On the plus side, with the reducing fork offsets going as low as 37mm, there is no reason why a modern 27.5" fork couldn't serve as a perfect 26" fork.
  • 1 0
 @vinay:. ... apart from the tapered steerer tube thing.

That was an unexpected deep dive!
  • 1 0
 @SonofBovril: this actually only works if you have a 44mm head tube as the lower 1.5" steerer won't fit into the smaller diameter head tube
  • 1 0
 @vinay: this. 1.5 straight came out before taper. Then I recall seeing a table back in the day showing that taper was almost all of the stiffness of 1.5 with only slightly more weight than 1 1/8. Though it was probably from a fork manufacturer so take it with a grain of salt.
  • 1 0
 Ironically, most new frames are cheaper than the fork.
  • 48 4
 "Hey, I founnd a skid of 26" 2015 36 lowers in the back of the warehouse...what should we do with them?"
"Got any red spray paint?"
  • 6 0
 Haha. Pretty close to what might have happened. Still a cool fork.
  • 1 0
 I gotta say those do look pretty damn close.
  • 23 10
 @bman33: I'd say it was more like:
"Hey guys, sales are slowing up. We need something new. Who has the most disposable income?" - Overlord
"40-50 yr old suburban males sir." - Minion
"What bike stuff did they obsess over in their 20's?" - Overlord
"Zokes sir!" - Minion
"Make them. Mark them up. And make them in 26" - Overlord
"Whuuu....I mean YES SIR!!!" - Minion
"Muhhhuhhuhuhhhahhhh!!!" - Overlord
  • 9 1
 The Marchocci(sp?) brand being trickle down Fox with some corners cut is pretty dang sweet tho. Getting that 140mm Z2 (34 clone) fork on a 2k$ new FS bike is WAY better than the coil fork junk or RS Recon junk that used to be on there instead.
  • 6 0
 I googled the 2015 Talas, and the lowers are identical, same arch design, same axle mounting system, LOL.
  • 8 0
 @Svinyard: How are you too lazy to look up the name Marzocchi when it's literally in the address bar? haha!
  • 2 1
 @j-t-g: touche
  • 3 0
 @Ryan2949: Yep. I have a 36 with the same. Not looking to part with the bolted on 20mm axle any time soon.
  • 1 1
 @Ryan2949: you are right! That is too funny. Pretty neat.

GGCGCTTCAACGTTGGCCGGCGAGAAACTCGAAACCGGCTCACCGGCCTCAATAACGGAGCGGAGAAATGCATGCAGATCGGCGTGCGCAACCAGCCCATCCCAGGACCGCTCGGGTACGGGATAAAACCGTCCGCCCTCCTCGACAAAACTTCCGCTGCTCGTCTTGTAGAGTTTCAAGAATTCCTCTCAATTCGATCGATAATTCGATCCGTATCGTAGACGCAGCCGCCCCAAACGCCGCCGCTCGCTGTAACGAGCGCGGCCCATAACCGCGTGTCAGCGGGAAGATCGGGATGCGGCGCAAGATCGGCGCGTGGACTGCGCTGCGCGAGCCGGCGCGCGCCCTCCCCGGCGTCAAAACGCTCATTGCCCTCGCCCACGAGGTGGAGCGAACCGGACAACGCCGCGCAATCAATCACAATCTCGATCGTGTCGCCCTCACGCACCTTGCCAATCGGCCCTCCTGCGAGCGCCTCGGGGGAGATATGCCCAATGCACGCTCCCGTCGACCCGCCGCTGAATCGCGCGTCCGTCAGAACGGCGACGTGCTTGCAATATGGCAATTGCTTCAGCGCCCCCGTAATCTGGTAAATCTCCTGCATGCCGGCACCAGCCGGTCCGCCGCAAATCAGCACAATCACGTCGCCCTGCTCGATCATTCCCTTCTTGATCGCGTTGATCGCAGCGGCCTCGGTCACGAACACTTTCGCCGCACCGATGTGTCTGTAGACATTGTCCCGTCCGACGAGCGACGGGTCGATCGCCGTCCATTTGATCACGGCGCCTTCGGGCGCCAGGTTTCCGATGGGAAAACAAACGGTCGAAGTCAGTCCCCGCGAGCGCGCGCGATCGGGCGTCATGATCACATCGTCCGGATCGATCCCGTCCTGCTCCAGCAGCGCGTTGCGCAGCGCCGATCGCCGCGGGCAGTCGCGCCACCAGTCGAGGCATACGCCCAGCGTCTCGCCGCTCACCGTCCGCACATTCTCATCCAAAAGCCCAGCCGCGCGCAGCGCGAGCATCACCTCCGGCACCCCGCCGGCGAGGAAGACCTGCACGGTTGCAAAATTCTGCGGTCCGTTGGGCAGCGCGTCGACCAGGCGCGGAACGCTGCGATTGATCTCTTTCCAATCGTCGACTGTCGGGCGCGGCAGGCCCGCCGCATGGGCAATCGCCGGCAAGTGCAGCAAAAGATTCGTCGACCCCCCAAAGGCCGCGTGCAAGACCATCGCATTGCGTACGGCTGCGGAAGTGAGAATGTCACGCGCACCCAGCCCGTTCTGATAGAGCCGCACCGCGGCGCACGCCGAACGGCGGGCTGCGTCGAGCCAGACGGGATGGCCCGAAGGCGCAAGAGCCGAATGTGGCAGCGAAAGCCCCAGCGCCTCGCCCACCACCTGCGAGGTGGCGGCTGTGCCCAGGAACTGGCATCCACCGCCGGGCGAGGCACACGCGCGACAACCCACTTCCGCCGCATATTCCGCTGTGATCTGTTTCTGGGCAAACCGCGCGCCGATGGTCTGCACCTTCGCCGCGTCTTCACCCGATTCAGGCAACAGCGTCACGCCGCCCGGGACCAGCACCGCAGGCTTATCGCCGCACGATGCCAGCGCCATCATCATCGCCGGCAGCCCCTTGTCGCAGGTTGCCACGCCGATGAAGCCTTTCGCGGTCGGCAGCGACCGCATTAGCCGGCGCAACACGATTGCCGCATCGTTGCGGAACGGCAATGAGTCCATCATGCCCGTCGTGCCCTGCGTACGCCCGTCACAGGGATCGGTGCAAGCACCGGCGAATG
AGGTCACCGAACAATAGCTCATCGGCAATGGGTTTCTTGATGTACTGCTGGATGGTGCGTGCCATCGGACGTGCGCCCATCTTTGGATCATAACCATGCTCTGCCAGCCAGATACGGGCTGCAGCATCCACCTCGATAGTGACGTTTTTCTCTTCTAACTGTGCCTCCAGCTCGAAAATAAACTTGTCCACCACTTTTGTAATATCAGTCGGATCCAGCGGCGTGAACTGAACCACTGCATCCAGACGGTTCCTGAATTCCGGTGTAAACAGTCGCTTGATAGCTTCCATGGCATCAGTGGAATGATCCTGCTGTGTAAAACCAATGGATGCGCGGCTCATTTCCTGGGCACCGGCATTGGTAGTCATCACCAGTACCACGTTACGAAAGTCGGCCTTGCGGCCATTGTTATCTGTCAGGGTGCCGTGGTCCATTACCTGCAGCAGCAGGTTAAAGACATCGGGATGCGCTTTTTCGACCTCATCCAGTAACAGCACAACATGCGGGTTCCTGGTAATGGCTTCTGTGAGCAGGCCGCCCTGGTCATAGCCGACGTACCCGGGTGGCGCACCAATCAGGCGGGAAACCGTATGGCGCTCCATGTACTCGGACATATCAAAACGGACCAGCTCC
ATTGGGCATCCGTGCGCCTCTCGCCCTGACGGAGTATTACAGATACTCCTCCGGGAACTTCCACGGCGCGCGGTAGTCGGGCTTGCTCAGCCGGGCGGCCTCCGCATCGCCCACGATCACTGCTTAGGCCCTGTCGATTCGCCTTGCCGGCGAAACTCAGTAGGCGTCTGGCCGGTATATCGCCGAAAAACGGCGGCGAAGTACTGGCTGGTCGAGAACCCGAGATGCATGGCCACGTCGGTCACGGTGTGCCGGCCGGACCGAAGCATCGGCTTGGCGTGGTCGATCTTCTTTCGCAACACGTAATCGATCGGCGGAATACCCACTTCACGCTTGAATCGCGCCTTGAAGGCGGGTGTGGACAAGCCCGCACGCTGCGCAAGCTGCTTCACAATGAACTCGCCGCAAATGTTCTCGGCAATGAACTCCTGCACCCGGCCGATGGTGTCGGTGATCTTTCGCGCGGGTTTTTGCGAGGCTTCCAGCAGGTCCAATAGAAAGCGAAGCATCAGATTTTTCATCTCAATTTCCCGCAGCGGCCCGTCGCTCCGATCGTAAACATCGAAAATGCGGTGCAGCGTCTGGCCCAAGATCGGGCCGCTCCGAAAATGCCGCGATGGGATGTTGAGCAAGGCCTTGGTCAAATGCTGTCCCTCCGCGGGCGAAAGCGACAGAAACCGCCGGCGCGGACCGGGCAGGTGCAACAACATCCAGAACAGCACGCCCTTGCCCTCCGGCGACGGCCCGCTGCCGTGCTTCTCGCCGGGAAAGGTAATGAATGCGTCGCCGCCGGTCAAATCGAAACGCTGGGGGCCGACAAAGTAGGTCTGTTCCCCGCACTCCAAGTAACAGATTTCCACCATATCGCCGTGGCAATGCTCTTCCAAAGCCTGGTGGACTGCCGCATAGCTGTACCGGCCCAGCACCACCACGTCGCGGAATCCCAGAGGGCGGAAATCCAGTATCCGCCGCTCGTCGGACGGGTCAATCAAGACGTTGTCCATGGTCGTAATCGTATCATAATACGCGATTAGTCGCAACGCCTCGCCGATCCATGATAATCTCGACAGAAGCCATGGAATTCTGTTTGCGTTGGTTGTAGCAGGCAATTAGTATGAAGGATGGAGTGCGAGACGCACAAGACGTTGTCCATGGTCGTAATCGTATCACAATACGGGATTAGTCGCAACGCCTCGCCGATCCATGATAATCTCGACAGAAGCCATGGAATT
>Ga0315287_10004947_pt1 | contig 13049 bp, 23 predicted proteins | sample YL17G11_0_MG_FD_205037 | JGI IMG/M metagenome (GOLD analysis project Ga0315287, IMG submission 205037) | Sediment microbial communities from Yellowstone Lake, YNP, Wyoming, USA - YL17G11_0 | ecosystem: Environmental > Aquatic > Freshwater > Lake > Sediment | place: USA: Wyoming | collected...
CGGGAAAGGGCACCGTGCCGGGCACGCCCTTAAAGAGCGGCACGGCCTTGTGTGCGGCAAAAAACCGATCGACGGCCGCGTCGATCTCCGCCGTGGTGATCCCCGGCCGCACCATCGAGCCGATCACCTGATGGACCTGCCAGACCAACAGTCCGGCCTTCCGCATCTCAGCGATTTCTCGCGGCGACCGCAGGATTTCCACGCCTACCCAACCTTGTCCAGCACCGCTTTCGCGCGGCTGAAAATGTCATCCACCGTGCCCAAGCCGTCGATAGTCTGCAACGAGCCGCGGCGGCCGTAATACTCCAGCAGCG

• 6 0
 @Ryan2949: this isn’t a secret, fox bought marz, they just took the 36 831 and made a simple cheaper version of it.

It’s about time they did this.
  • 2 0
 @blowmyfuse: (raises hand as middle aged suburban male with disposable income who lusted over these in the 2000's) YES!
  • 3 0
 @billg: totally understandable.

It's just an utter shame the Bomber Girls weren't reintroduced. Unless there's maybe a Rededit version of the press release from @MarzocchiMTB ???
  • 3 0
 Can we all just have a rather stunning and awesome moment of silence for toxic masculinity courtesy of those awesome Italians at @MarzocchiMTB?

www.mtb-mag.com/wp-content/uploads/2014/01/12-ottobre-04.jpg

Beer
  • 1 0
 @blowmyfuse: damnit son... cheers
  • 47 3
 Hopefully soon they revolutionize the sport with 26” wheel forks in longer travel lengths too.
  • 2 0
 i'd be happy if i could get my hands on a little used 380, dorito's flexy on side impacts
  • 15 1
 It would be smart for Marzocchi would become the king of the 26" old school bike fork replacement market, which is actually a pretty significant market. Millions of bikes with forks that will go bad.
  • 9 0
 A few years ago I was looking for a 6ish inch travel 26" 20x110 straight steerer fork. It was like hunting unicorns.
  • 6 2
 @DoubleCrownAddict: i guess i could tolerate a 27.5 bike but 29 is just ridiculous unless you're 6 feet. 26 is still more fun probably
  • 1 0
 It's a lot worse these days...
  • 1 0
 @Duderz7: Same. Finding one that isn't slightly wrecked is even worse. But at least it was cheap...
  • 1 0
 I wonder if you could fit the CSU of the longer travel Bombers on the DJ Smile
  • 22 0
 20mm axel and 26" wheels!!
  • 7 0
 and 36mm stanchions!
  • 4 1
 and it's red!
  • 20 0
 Today is a good day! Bombers are nostalgic to dirt jumping. Now bring back the DJ2 so I can get them a little cheaper.
  • 19 0
 wish it came with A 1-1/8 steerer tube option
  • 2 3
 you can always buy lower cup from hope as an adaptor, however you will to lover like 10-15mm your fork
  • 1 0
 @nickmalysh: i did this on an old STP frame.
Worked great.
  • 19 8
 Why did it need a grip damper? Surely just a basic damper with rebound adjustment would have worked better (read: cheaper), it'd be different if most dirt jumpers didn't just throw max psi in, slow the rebound and call it a day.
  • 4 2
 it does have adjustable rebound damping
  • 13 0
 It has the most basic fox damper.
  • 1 0
 @astro99: I meant only adjustable rebound.
  • 1 0
 @NorCalNomad: that's fair enough, I forget they don't go as low spec as rockshox on things like dampers, I know some rs are literally rebound only.
  • 3 0
 @inked-up-metalhead: Cheapest and most reliable damper that fox has in the lineup - purge valve for oil issues.